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Home > Remember those kids in school who were really good at math? They own the future!

Remember those kids in school who were really good at math? They own the future!

What happens when the world goes “real time?” When we’ve got the capability to process vast amounts of information to see what is really going on, and we can make decisions based on what we see?

"Competing with analytics - the next billion dollar industry"

We witness the birth of new billion dollar industries. Massive business model disruption. The rapid emergence of fascinating new solutions to complex problems. We get some pretty BIG and exciting stuff!

Back in December, I was invited to be the opening keynote speaker for the annual users group conference for Siemens XHQ in Orlando.

XHQ is a specialized division of the company that focuses on the provision of specialized software that helps organizations to manage their business in “real time.”  In other words, tools and insight that let you drill down into vast quantities of real time information in order to make better operational decisions, whether in manufacturing, the utilities sector, energy companies or elsewhere.

It was exciting to be a part of this, since I have been predicting for years that one of the biggest trends in the future is that organizations would find their operations, business models, and opportunities for innovation explode as the field of ‘real time analytics’ matures.

For example, I wrote one blog post a few years, back — “Competing with analytics – the next billion dollar industry” — which itself was based on my “What Comes Next?” trends document, which suggests that “aanalytics is hot….it’s where the next-billion dollar industries will be born!”

Take a look at that document – and the section “Revenge of the Math Geeks”, where I make the comment, “Remember those kids in school who were really good at math? They own the future!”

I speak about analytics in a wide variety of industries. In the world of health care, I’ve been speaking about the potential for analytics as a disease / condition predictive management tool for almost a decade. Take a look at my document, “It’s January 15, 2020: Do You Know Where Your Healthcare System Is?” for some insight into the role of analytics in that field.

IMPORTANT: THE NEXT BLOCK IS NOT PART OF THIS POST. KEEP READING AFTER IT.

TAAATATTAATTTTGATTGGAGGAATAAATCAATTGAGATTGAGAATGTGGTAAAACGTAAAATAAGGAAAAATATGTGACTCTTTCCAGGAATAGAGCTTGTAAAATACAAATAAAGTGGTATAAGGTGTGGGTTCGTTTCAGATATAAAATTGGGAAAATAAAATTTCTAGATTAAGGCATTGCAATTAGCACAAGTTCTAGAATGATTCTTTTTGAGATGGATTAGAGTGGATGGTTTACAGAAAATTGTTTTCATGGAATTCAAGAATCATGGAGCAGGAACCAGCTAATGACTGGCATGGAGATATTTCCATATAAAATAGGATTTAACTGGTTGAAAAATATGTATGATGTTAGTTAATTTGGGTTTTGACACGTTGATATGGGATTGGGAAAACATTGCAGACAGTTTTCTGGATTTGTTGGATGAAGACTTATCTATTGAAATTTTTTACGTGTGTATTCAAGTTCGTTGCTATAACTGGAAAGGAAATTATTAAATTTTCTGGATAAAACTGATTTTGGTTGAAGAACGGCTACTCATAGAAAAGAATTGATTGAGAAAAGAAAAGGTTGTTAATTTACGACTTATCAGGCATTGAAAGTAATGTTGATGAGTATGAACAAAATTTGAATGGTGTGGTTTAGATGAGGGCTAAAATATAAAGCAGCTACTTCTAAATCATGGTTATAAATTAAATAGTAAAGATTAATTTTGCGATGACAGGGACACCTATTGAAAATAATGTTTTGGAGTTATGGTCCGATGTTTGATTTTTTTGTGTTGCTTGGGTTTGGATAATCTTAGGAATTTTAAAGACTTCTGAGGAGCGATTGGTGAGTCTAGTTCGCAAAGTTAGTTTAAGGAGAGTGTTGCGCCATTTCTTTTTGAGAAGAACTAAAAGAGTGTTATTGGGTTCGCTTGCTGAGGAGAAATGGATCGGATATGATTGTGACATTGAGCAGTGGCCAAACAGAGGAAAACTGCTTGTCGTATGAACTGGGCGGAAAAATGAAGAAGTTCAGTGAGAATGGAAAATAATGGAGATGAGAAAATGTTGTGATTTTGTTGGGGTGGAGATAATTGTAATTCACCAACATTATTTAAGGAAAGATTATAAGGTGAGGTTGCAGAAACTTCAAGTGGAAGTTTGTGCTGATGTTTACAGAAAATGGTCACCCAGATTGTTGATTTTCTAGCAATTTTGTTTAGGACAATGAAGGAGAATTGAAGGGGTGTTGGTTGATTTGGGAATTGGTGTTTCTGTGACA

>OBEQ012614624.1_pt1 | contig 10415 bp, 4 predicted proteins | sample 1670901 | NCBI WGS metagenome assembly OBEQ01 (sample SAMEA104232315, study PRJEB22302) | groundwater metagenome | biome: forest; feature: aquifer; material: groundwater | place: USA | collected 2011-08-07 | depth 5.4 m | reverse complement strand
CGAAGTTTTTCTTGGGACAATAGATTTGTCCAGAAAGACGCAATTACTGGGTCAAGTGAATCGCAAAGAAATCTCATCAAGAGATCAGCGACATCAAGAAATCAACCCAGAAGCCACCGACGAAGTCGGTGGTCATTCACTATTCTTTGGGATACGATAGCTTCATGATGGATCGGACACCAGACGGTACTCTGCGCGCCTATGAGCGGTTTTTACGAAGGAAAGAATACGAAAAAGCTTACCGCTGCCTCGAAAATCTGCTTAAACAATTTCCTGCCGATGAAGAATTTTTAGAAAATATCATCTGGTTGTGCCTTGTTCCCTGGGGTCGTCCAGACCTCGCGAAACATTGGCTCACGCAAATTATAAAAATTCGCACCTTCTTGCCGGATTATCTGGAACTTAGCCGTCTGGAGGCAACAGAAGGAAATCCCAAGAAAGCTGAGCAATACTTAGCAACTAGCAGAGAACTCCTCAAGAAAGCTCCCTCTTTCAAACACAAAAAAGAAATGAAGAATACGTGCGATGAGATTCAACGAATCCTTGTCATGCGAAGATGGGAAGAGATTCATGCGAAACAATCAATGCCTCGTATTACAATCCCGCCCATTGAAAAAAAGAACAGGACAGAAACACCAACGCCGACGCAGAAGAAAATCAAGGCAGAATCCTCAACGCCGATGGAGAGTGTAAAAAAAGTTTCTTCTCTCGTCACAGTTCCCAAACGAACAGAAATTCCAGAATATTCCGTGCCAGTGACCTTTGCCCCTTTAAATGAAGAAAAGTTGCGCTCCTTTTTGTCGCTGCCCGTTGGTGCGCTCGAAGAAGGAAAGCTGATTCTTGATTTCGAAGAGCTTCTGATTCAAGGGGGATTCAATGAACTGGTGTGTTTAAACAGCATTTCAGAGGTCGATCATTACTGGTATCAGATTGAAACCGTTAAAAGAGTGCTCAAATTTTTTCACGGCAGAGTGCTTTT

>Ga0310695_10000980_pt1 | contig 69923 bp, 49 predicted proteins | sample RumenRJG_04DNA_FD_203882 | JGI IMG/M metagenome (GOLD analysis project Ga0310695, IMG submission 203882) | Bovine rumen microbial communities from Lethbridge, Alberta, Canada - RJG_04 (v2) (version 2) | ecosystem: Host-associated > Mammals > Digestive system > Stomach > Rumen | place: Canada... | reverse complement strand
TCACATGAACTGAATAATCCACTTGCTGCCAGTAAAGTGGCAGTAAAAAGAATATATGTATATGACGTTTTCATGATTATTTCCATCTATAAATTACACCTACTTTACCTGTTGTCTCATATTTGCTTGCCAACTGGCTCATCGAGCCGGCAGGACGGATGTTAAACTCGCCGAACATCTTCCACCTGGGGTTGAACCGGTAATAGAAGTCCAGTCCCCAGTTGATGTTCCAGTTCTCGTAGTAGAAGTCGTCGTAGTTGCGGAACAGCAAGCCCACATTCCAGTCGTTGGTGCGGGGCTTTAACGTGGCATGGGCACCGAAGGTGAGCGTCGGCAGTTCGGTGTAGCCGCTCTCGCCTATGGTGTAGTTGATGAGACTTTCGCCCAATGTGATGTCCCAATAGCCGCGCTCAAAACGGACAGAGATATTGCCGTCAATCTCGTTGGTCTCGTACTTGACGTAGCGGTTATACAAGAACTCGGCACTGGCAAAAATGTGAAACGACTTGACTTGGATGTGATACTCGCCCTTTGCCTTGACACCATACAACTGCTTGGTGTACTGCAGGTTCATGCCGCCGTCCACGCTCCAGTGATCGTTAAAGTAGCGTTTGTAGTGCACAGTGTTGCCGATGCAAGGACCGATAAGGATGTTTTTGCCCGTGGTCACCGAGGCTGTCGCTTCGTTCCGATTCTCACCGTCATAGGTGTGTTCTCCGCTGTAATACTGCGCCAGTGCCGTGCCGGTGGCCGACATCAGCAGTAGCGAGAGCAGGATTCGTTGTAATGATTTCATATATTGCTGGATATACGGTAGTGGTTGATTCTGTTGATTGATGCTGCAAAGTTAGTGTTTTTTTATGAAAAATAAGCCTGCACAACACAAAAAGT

And in another previous blog post about future trends, I wrote that “the future is owned by the math geeks. We’re entering an era in which extremely intelligent people who know a lot about how to throw a bunch of computers at a complex problem in order to come up with interesting solutions.”

So it fascinating to see an article appear in Network World (“Health provider wants algorithm that can predict illness, Network World, March 29, 2011”) covered the looming role of analytical, real time data mining in the world of health care.

The article covered the plans of a health provider, Health Provider Network, “to do for healthcare what technology in the film “Minority Report” did for police work” — and that is, real time aanalytics to predict emerging health conditions:

“it wants to use technology to pre-emptively predict when illness is likely to strike and take measures to prevent costly hospitalizations. This week Heritage announced that it was offering a prize of $3 million for any developer who successfully created a “breakthrough algorithm that uses available patient data, including health records and claims data, to predict and prevent unnecessary hospitalizations.”

Exactly! Back in 2008, I keynoted the Institute of Actuaries, and noted that we were entering a world in which we would see fascinating new developments in the world of health care with predictive aanalytics. There’s a blog post, ‘Computational Plastics is another new plastic“, that is well worth a read.

This is but one small example of where analytics is emerging as a force to reckon with. If you want to ride a trend, this is a big one.

Analytics is hot, and getting hotter!



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